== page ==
Emotional Stages of Cancer Patients - Common Cancer Emotions

Written by: Arooj Paulus – B. Sc (Applied Psychology)

Last updated date : March 14, 2023

A person with cancer may have emotional effects in addition to physical ones. When someone is given a cancer diagnosis, they have many new feelings that they are not familiar with. Have you noticed that some cancer patients are sad while some are very hopeful? Emotional effects come in different stages. Let us see what the emotions and emotional stages are related to when a cancer patient first gets to know about the illness.

In this article, we will discuss the five emotional stages of cancer in newly diagnosed cancer patients. In the end, we will discuss some tips to deal with cancer emotions.

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Chapter 1:

Emotional Stages of Cancer Patients

Cancer is an illness that is often linked with loss. Such as loss of health, appearance, finances, relations, or simply your quality of life. You may adjust to these changes gradually and the journey can come along with a lot of different emotions. After receiving a cancer diagnosis, you could go through difficult moments and face a wide range of powerful emotions, including shock, fear, worry, rage, and grief. It is a difficult situation that can push you to a state of grieving. However, some people opt for a positive outlook on life with hope and clear life goals, in their later emotional stages.

So these emotions are felt by people in different stages which are as follows.

1. Shock

When people notice the first signs of cancer, they may be doubtful or hesitant to get it checked. Then after the diagnosis, the initial stage is shock or denial. Their reactions might be anything from outright refusal to simply acting shook. Feeling numb xhis a common reaction in the first emotional stage. For instance, Fred is a middle-aged man. When he first came to know about his illness he became numb and was denying the facts. He remains still out of emotion. Dissociation made him feel as if nothing is real or it is occurring to somebody else instead of him.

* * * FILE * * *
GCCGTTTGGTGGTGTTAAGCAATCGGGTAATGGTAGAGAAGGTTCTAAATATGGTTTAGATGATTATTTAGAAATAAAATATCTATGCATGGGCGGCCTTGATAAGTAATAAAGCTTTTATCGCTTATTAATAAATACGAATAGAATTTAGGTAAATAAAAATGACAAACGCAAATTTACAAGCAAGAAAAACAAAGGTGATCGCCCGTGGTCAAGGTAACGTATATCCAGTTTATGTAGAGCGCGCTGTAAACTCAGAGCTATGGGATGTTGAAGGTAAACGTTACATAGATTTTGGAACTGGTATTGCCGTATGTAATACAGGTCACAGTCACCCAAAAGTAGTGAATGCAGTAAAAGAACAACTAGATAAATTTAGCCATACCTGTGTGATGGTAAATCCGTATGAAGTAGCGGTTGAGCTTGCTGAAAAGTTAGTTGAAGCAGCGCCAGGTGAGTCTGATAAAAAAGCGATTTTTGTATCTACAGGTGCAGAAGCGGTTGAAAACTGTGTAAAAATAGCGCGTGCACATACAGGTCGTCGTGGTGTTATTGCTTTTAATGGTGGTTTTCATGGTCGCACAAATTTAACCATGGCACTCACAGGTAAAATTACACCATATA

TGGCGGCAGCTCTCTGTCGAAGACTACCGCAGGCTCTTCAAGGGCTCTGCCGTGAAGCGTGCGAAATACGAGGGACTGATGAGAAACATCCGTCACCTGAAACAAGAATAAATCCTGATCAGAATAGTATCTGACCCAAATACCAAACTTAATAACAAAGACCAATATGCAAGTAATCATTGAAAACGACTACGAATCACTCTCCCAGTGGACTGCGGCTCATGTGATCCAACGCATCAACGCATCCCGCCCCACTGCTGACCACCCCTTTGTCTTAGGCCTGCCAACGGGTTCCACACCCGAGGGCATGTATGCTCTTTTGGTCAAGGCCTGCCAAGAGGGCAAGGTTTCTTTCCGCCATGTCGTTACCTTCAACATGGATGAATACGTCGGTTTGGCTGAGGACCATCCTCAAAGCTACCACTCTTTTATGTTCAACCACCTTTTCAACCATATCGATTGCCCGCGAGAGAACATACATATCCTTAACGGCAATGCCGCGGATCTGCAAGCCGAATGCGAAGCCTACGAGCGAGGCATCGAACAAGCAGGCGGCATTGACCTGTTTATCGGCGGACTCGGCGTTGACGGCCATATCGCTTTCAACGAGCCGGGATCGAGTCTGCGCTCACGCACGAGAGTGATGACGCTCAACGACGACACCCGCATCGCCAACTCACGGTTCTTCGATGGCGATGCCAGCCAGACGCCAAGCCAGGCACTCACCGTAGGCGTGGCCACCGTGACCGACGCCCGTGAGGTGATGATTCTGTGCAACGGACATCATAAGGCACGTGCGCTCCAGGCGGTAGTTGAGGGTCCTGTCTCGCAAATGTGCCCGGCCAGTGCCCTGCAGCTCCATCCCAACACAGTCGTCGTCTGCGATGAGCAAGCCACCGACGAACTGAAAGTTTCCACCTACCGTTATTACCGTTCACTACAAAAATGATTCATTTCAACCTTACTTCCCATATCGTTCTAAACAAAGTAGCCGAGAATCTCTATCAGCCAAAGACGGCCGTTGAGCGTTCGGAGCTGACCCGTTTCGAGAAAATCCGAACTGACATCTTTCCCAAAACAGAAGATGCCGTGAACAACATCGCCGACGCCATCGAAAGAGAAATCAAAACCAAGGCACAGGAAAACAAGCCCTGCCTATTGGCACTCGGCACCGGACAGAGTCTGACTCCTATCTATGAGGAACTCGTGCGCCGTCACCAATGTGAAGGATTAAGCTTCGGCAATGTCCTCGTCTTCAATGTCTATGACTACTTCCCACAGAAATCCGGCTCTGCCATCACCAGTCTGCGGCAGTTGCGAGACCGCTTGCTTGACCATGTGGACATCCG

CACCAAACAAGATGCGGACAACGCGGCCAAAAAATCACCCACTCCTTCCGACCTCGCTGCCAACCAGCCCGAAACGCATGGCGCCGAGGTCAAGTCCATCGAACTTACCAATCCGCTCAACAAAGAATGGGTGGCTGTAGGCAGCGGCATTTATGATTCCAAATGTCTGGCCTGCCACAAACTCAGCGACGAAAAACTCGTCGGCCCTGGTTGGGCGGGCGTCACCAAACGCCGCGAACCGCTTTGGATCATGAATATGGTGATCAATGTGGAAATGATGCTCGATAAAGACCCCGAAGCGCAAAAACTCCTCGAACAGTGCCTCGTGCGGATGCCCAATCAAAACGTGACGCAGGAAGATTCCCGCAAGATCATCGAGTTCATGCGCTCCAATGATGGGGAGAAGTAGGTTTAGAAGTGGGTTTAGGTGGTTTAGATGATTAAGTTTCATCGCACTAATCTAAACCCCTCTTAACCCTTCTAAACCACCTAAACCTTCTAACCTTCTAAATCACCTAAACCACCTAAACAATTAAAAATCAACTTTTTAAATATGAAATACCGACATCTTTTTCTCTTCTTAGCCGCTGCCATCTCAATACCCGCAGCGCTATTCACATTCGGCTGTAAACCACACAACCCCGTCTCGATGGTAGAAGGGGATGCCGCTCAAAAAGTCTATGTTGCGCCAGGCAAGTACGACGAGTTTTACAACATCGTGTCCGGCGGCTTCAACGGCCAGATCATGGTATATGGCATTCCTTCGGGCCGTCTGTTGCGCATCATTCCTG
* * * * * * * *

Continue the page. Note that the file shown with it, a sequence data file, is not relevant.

Hence dealing with illness news is not easy in the initial days and this feeling acts as your coping method. The illness might never be completely accepted by some people. Denial might eventually make it more difficult to comply with medical needs.

2. Fear

Cancer is a scary word in our society. As many people have a misconception that it cannot be treated. But due to advancements in healthcare, it has a cure. However, in the next emotional stage after the diagnosis of cancer, people fear that they will die due to the illness. It affects their work, social and personal lives. This phase is marked by extreme fear and anxiety. As people think about the treatment, difficulties, pain, finances, and future. But as the treatment starts many patients feel a reduction in fear and uncertainty.

In times of stress, your body goes into an alerted state of “fight or flight”. In this state, your pulse rate and breathing increase, and your heart feel pounding. This fear reaction may worsen your condition. It can impact your thoughts and reactions if the fear persists.

Tip: support group

3. Guilt and Anger

Cancer is an illness that has a lot of social stigmas. People who have cancer may feel guilty, blame, and self-doubt that they are not worthy of God punishing them with this terminal illness. Followed by guilt and blame is anger. As some people get angry and show passive-aggressive behavior with others and themselves too. Such as “why this has happened to them”, “what was their fault”, and “why they”.